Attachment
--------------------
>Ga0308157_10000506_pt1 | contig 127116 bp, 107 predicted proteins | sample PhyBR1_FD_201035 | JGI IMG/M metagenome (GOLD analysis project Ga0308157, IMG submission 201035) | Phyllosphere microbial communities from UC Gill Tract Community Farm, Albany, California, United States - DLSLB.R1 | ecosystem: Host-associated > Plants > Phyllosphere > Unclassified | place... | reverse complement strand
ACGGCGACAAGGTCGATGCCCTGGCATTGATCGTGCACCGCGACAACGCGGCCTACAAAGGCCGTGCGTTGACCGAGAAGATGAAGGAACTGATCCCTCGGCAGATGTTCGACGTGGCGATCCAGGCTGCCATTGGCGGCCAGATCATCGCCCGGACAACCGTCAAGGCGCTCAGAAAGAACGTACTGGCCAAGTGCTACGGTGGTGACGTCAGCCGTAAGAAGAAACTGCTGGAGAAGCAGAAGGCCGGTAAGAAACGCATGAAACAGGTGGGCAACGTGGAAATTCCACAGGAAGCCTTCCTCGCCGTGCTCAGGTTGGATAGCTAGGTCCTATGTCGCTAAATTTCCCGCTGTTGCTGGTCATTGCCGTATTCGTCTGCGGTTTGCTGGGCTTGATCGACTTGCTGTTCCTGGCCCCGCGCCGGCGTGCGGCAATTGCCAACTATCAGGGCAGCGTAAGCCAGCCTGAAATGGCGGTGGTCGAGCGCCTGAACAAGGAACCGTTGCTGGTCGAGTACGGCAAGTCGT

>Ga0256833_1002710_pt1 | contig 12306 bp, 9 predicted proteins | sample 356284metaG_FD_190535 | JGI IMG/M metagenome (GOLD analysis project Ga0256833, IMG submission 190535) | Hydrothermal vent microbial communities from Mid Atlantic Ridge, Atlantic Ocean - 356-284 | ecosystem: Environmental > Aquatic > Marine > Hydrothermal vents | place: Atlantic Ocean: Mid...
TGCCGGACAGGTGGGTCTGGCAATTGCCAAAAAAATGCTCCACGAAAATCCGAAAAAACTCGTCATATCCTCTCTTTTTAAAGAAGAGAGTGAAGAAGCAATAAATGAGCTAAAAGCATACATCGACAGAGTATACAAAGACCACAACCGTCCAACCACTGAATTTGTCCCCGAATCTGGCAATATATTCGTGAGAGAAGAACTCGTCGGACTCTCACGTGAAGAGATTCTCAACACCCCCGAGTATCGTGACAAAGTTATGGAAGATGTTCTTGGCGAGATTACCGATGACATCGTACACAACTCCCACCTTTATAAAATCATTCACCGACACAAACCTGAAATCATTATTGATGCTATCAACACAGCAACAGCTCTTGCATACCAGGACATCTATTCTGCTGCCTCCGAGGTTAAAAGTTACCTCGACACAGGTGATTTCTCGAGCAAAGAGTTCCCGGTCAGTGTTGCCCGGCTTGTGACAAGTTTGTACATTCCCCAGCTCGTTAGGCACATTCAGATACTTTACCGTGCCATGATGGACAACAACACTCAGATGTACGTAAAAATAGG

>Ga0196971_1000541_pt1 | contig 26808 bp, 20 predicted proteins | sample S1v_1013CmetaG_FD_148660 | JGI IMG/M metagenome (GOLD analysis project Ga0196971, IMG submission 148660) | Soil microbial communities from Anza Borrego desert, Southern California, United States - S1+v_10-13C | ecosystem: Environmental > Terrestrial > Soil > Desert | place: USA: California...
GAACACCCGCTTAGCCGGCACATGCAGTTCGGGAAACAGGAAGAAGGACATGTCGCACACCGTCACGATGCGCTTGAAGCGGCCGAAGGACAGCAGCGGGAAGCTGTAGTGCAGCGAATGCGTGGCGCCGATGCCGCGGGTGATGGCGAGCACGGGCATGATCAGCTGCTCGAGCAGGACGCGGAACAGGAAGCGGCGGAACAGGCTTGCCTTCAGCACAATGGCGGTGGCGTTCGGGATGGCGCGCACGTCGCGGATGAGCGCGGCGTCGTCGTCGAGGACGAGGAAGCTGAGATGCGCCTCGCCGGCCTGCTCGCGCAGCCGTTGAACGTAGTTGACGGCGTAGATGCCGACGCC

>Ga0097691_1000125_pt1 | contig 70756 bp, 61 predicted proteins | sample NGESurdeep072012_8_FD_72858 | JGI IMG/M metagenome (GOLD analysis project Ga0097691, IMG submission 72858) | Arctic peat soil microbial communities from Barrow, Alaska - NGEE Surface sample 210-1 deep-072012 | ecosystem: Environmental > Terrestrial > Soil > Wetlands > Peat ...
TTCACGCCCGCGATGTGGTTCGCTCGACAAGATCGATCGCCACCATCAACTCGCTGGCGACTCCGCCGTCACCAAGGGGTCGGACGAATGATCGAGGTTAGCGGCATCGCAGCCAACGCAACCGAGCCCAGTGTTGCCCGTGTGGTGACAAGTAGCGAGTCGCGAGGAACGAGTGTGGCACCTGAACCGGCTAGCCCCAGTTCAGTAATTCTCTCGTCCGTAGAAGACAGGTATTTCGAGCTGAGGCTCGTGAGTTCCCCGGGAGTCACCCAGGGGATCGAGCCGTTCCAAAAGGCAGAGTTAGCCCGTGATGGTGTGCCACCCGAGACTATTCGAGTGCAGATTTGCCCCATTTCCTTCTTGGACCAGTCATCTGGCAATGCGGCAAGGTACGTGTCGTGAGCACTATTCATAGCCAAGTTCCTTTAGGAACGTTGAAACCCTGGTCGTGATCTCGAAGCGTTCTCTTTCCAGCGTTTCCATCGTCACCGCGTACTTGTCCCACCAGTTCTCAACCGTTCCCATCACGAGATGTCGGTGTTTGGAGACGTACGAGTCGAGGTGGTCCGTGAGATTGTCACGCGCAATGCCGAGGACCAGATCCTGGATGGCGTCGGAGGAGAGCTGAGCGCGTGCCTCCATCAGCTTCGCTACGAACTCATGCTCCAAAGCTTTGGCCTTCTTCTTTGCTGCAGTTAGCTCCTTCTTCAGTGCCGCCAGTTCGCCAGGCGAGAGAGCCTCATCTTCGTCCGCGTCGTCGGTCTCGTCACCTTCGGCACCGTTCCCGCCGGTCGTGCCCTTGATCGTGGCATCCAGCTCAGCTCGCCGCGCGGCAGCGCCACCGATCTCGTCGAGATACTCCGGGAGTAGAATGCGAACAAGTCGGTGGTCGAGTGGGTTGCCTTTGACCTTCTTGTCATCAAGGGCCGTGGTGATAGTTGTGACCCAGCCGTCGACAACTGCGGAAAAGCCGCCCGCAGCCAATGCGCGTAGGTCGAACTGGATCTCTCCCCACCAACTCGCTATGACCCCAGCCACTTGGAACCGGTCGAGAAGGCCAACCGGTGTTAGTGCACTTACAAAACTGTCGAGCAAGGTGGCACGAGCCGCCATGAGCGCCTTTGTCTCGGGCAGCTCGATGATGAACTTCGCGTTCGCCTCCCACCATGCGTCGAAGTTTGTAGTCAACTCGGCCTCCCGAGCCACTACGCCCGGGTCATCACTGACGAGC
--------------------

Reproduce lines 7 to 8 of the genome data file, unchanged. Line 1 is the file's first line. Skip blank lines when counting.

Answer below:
>Ga0097691_1000125_pt1 | contig 70756 bp, 61 predicted proteins | sample NGESurdeep072012_8_FD_72858 | JGI IMG/M metagenome (GOLD analysis project Ga0097691, IMG submission 72858) | Arctic peat soil microbial communities from Barrow, Alaska - NGEE Surface sample 210-1 deep-072012 | ecosystem: Environmental > Terrestrial > Soil > Wetlands > Peat ...
TTCACGCCCGCGATGTGGTTCGCTCGACAAGATCGATCGCCACCATCAACTCGCTGGCGACTCCGCCGTCACCAAGGGGTCGGACGAATGATCGAGGTTAGCGGCATCGCAGCCAACGCAACCGAGCCCAGTGTTGCCCGTGTGGTGACAAGTAGCGAGTCGCGAGGAACGAGTGTGGCACCTGAACCGGCTAGCCCCAGTTCAGTAATTCTCTCGTCCGTAGAAGACAGGTATTTCGAGCTGAGGCTCGTGAGTTCCCCGGGAGTCACCCAGGGGATCGAGCCGTTCCAAAAGGCAGAGTTAGCCCGTGATGGTGTGCCACCCGAGACTATTCGAGTGCAGATTTGCCCCATTTCCTTCTTGGACCAGTCATCTGGCAATGCGGCAAGGTACGTGTCGTGAGCACTATTCATAGCCAAGTTCCTTTAGGAACGTTGAAACCCTGGTCGTGATCTCGAAGCGTTCTCTTTCCAGCGTTTCCATCGTCACCGCGTACTTGTCCCACCAGTTCTCAACCGTTCCCATCACGAGATGTCGGTGTTTGGAGACGTACGAGTCGAGGTGGTCCGTGAGATTGTCACGCGCAATGCCGAGGACCAGATCCTGGATGGCGTCGGAGGAGAGCTGAGCGCGTGCCTCCATCAGCTTCGCTACGAACTCATGCTCCAAAGCTTTGGCCTTCTTCTTTGCTGCAGTTAGCTCCTTCTTCAGTGCCGCCAGTTCGCCAGGCGAGAGAGCCTCATCTTCGTCCGCGTCGTCGGTCTCGTCACCTTCGGCACCGTTCCCGCCGGTCGTGCCCTTGATCGTGGCATCCAGCTCAGCTCGCCGCGCGGCAGCGCCACCGATCTCGTCGAGATACTCCGGGAGTAGAATGCGAACAAGTCGGTGGTCGAGTGGGTTGCCTTTGACCTTCTTGTCATCAAGGGCCGTGGTGATAGTTGTGACCCAGCCGTCGACAACTGCGGAAAAGCCGCCCGCAGCCAATGCGCGTAGGTCGAACTGGATCTCTCCCCACCAACTCGCTATGACCCCAGCCACTTGGAACCGGTCGAGAAGGCCAACCGGTGTTAGTGCACTTACAAAACTGTCGAGCAAGGTGGCACGAGCCGCCATGAGCGCCTTTGTCTCGGGCAGCTCGATGATGAACTTCGCGTTCGCCTCCCACCATGCGTCGAAGTTTGTAGTCAACTCGGCCTCCCGAGCCACTACGCCCGGGTCATCACTGACGAGC